On Feb. 12, 2013, the members of the Griffin-Spalding County Board of Education held a retreat and one of the primary topics of discussion was “character education.” In my capacity as a board member, I receive many complaints from teachers, bus drivers, other staff members, parents and students about the conduct of many of our fellow citizens. I particularly receive complaints about some of our students being unwilling or unable to exhibit the minimum level of respect for others that most of us were taught as children. It seems that many of our parents are unwilling or unable to provide their children with what we formerly referred to as “home training.” While the members of the board cannot make parents give their children “home training,” we can and must establish the parameters of acceptable behavior for children and adults within the Griffin-Spalding County School System.
The first thing that we as board members need to do is to establish the principle that the adults are in charge. While there is not much of the past that I advocate going back to, putting children in their place is one of them. In my humble opinion, far too many parents allow their children to run things at home. These children then show up at school with the understanding that they can tell grown folks what to do. Rule No. 1 at the Griffin-Spalding County School System: The grown folks are running this operation and the children are going to follow instructions. Parents, if they so desire, can allow their children to set the rules at home. However, when they get on the bus, when they get dropped off at school, or when they are participating in any school function, they are going to follow the rules as established by the grown folks running the schools. Period.
The second thing that we as board members need to do is to establish clear, systemwide rules that everyone is enforcing on a consistent basis. In order to get the parents and students to respect the rules, we have to first respect them ourselves. When people see rules and laws being enforced in an inconsistent manner, they do not have respect for the people in charge. This has been one of the great challenges of the school board members over the years. When a policy is established, it needs to be enforced even when relatives, friends and neighbors are adversely impacted. I witnessed the same problem when I served on the County Commission. When friends show up, elected officials go soft. Until we exhibit the necessary courage to follow the rules ourselves, we will never get the general public to respect us nor the rules. This is going to cause a lot of discomfort for people, but we have to make a choice. Which is worse? Consistent or inconsistent enforcement of the rules.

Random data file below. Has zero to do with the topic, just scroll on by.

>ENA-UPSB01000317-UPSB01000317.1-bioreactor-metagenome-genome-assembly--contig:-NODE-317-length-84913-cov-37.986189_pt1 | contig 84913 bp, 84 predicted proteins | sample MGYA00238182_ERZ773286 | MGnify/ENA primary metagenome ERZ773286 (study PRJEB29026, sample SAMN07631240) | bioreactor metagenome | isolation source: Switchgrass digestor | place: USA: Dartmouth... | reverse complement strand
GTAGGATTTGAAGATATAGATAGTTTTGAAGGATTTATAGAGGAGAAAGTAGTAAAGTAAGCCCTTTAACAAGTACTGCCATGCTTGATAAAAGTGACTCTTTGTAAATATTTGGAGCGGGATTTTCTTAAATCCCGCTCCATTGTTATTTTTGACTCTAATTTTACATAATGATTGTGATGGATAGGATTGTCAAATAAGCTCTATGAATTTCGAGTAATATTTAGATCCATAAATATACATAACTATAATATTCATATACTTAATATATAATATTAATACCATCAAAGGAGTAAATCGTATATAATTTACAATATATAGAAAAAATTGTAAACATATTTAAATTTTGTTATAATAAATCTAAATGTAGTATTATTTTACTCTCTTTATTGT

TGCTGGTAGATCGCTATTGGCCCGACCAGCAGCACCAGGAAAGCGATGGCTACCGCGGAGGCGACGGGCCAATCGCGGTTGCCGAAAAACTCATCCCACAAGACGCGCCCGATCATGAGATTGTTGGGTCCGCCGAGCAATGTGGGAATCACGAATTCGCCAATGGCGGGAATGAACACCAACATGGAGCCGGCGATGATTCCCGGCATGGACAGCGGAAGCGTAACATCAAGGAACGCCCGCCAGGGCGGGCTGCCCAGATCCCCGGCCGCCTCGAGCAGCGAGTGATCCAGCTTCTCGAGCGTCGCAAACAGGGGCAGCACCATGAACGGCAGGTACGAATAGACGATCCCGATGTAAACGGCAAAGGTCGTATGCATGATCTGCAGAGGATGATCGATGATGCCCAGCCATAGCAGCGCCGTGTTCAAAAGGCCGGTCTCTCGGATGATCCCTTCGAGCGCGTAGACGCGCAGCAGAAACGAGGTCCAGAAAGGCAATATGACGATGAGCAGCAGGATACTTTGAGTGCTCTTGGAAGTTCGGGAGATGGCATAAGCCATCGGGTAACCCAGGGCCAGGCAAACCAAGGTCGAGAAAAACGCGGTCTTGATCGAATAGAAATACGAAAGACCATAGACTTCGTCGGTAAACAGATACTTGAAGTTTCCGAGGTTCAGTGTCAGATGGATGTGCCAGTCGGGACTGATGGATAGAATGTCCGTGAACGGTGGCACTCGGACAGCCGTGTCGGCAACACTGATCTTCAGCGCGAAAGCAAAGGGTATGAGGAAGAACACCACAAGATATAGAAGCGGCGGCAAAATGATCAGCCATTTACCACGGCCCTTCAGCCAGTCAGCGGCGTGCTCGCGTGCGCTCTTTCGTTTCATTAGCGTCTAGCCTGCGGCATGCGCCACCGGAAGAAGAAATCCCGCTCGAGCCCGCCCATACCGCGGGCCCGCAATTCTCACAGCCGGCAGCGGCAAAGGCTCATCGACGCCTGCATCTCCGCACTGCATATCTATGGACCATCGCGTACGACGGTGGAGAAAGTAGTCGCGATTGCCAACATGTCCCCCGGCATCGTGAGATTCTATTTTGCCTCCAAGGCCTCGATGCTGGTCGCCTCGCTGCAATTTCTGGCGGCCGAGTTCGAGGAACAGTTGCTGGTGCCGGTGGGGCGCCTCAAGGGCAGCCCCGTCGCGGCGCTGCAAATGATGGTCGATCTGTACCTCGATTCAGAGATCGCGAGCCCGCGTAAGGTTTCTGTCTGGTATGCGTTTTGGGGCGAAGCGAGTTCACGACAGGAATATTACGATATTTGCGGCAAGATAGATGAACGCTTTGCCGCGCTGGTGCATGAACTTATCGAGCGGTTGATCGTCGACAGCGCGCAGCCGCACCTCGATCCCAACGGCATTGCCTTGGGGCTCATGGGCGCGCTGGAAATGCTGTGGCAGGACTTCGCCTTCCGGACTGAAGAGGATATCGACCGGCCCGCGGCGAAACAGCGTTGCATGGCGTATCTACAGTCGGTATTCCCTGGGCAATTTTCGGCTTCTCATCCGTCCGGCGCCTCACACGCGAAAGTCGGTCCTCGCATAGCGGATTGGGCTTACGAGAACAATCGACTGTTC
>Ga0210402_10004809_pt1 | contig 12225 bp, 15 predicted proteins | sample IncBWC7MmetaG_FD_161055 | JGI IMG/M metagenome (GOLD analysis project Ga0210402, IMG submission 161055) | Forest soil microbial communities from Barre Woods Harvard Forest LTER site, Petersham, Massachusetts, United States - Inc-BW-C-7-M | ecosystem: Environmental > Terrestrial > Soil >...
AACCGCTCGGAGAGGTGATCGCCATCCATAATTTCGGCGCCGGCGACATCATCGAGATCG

The third thing that we as board members need to do is to send a loud, clear and unequivocal message that the primary purpose of the public school system is to educate children. Training children to become professional athletes is not a part of the mission statement of the public schools. We are not going to sacrifice the education of a single child in the pursuit of the Holy Grail, the elusive state championship. Poor academic performance and bad behavior is not going to be tolerated because a child has exceptional athletic abilities. I realize that there will be tremendous blowback from the sports fans but I think that I have a defensible position.
In the last two weeks, I have heard four people within the school system make the same exact statement that our system is in need of a “paradigm shift.” A “paradigm” is broadly defined as a philosophical or theoretical framework of some kind. I gather from these comments that people feel that we need to shift or change the philosophies or theories by which we have been operating. Those who truly believe that a “paradigm shift” is necessary might take a second and pull up Michael Jackson on YouTube singing “Man in the Mirror.” The lyrics in part go something like this: “I’m starting with the man in the mirror. I’m asking him to change his ways. And no message could have been any clearer. If you wanna make the world a better place, take a look at yourself and then make a change.”
As for me, I am perfectly prepared to change my usual theory of straight talk or other operational theories if it will facilitate a meaningful paradigm shift. Likewise, I trust that the rest of us are prepared to face off with the mirror.
Thank you for this opportunity to share my concerns.
M. MICHAEL KENDALL
Griffin-Spalding County Board of Education